• Gabriel Solomon

The Port Of Long Beach Resembles Hwy 5 In Los Angeles

The recent decision by ocean carriers to reduce vessel service at the Port of Oakland and send more vessels to the Ports of Los Angeles and Long Beach has negatively impacted U.S commerce. A record 62 cargo ships are waiting to dock at the ports of Los Angeles and Long Beach, and are stuck floating off the coast amid a serious supply chain crunch being felt by consumers. Peter Schneider, president TGS Logistics said the move by the carriers had hit farmers in California’s San Joaquin Valley (SJV) especially hard since many must now truck their freight to the Southern California ports at a higher rate than when going to Oakland. Many shipping insiders say the problem reflects a combination of growing cargo volumes, a labor shortage and COVID-related safety measures that slow the handling of each ship. About one-third of all imports into the U.S. pass through the ports each year. Schneider said the ocean carriers’ decision makes the supply chain crisis in California worse because there is very little excess truck capacity to move product from the SJV to Southern California at this time: “We are in a crisis and it’s pretty ugly.”

The Port of Oakland reported on September 17th that import cargo volume edged up in August while the number of vessel services has been reduced. The Port said it “received the equivalent of 97,850 20-foot import containers in August. That was up 1.6% from August 2020.” The Port of Long Beach has broken monthly records for how much cargo has passed through for 12 of the last 13 months, with 32 percent more cargo processed this year than in 2020, according to the trade publication Supply Chain Dive. Backups at the port as cargo ships wait for berths have been common all year, and have only grown as the peak fall shipping season arrived. While the ports in southern California are growing, the port in Oakland, California is witnessing a 40% drop in vessel cargo of 68 ships arriving in August, compared to 113 a year ago.” The supply chain problem is leading stores like Costco to limit purchases of toilet paper and cleaning supplies, and even forced Nike to lower its sales expectations for the year after it reported a rare shortfall for sales over the summer.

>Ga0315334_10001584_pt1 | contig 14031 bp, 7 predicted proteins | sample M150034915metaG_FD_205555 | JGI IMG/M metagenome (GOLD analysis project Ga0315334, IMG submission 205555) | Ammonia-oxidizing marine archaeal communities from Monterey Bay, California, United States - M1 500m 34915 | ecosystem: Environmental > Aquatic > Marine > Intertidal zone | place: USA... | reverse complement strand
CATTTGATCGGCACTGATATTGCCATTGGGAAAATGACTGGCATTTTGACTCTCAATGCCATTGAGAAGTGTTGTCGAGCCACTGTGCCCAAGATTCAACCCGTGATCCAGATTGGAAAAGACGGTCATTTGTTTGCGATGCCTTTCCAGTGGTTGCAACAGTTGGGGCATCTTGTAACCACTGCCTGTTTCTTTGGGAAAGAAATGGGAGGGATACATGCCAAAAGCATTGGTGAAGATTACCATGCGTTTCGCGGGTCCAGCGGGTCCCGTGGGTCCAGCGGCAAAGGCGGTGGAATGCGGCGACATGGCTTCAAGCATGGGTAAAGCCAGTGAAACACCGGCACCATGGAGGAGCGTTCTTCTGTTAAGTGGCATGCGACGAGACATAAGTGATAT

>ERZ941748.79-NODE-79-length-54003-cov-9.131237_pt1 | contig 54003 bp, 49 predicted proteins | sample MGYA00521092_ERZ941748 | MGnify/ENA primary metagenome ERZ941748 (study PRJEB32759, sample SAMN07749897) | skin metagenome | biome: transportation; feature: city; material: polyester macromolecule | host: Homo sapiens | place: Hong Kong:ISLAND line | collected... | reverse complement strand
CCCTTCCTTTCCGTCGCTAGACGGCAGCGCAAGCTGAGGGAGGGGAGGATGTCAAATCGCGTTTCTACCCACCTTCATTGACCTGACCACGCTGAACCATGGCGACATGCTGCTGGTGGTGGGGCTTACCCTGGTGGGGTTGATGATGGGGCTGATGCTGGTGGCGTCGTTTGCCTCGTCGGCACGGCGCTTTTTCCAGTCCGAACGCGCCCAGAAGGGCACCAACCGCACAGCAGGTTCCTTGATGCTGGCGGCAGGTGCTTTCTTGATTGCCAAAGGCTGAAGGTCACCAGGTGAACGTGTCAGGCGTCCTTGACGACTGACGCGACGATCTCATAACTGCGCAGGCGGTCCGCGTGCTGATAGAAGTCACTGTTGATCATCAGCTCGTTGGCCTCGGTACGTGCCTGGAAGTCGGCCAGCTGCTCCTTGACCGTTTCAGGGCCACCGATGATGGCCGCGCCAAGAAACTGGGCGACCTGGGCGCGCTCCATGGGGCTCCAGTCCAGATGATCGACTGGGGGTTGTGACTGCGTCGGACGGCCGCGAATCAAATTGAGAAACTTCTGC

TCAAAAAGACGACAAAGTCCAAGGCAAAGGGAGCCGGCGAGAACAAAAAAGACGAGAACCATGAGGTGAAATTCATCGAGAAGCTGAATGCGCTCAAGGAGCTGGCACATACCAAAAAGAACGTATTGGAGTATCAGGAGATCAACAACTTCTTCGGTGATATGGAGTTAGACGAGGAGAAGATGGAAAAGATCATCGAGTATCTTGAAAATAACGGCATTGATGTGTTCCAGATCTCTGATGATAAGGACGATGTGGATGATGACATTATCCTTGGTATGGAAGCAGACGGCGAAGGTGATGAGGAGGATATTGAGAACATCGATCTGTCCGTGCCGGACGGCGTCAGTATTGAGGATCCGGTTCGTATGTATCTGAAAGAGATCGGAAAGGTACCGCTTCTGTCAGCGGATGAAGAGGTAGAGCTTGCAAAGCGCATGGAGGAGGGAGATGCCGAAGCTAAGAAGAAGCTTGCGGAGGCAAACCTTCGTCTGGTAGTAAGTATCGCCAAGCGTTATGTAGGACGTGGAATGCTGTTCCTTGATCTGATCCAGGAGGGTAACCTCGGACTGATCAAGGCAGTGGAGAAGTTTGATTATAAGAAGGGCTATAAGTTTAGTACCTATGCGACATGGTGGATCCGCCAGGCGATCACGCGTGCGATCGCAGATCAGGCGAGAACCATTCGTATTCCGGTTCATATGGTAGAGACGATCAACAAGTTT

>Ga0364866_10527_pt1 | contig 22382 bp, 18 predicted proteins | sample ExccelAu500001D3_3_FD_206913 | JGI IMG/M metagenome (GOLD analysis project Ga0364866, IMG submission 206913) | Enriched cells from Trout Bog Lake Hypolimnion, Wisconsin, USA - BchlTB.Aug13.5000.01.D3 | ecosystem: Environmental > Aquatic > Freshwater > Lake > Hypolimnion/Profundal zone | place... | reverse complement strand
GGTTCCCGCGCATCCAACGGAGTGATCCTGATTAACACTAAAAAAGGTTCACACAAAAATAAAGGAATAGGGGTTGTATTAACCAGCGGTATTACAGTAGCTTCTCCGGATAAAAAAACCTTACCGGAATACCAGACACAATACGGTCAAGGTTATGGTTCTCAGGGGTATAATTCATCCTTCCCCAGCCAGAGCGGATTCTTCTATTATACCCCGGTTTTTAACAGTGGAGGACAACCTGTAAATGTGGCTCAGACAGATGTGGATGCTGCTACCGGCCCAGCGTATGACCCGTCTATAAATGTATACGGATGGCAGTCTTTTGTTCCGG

On September 25, there were a record-breaking 161 vessels in southern California ports, the normal number of vessels before the pandemic was around 60, according to data from the Marine Exchange of Southern California, which operates the vessel traffic service for the ports of Los Angeles and Long Beach. “Consumers have shifted their spending from services to goods during the pandemic, and supply chains are struggling to keep pace,” said Jeffrey Michael, executive director of the Center for Business and Policy Research at University of the Pacific. “The ports in Southern California are actually moving record levels of containers, but they haven’t been able to keep up with increased demand. Shipping experts say that there is a peak customer order season that starts with back to school shopping in September and lasts through holidays in December. The ports can usually handle that surge in shipping containers coming to unload their cargo. But last year things were different due to COVID-related disruptions and labor shortages, according to Kip Louttit, executive director of the Marine Exchange of Southern California. Several carriers rerouted vessels to avoid congestion at West Coast ports that resulted from surging import volume.” The move by the ocean carriers to divert cargo from Oakland to Southern California is contributing to the ships that are anchored waiting to berth and unload at the Ports of Los Angeles and Long Beach. This, by extension, contributes to delays in Asian imports reaching U.S. stores and undermines the efforts of California and other U.S. agricultural exporters to ship their products on the return voyages to customers in Asia before Christmas.

TGS’s Schneider elaborated on the economic losses to agricultural exporters and truckers that the shift away from the Port of Oakland has caused. He said TGS has operated 120-150 trucks per day going to the Port of Oakland and about 25 trucks per day to the Ports of Los Angeles and Long Beach originating from the SJV. These shipments include: dry and refrigerated cargoes and cargo from Northern Nevada: “I should be running 20% to 30% more cargo into the Port of Oakland than I am (today) because many of you cannot get bookings out of the Port of Oakland.” Schneider said that in cooperation with the Agriculture Transportation Coalition (AGTC), he will be sending out the email addresses of top ocean carriers executives in Europe, Asia and the United States for exporters, importers, forwarders and truckers to contact expressing their concerns about the move away from Oakland. Bryan Brandes, maritime director, Port of Oakland told the Propeller Club that “most of the (shipping) lines have said services will begin to be restored in mid-October and November and into December but nothing is firmed yet.” He noted that “MSC (Mediterranean Shipping Company) has announced a new first-port of-call service to Oakland starting in November and CMA will resume their first port of call on a weekly service in mid-October.” Brandes urged shippers, forwarders and truckers to reach out to their ocean carrier representatives to urge them to restore service to Oakland: “the most important voice to the (shipping) line is the BCO (Beneficial Cargo Owner) and their representative.”

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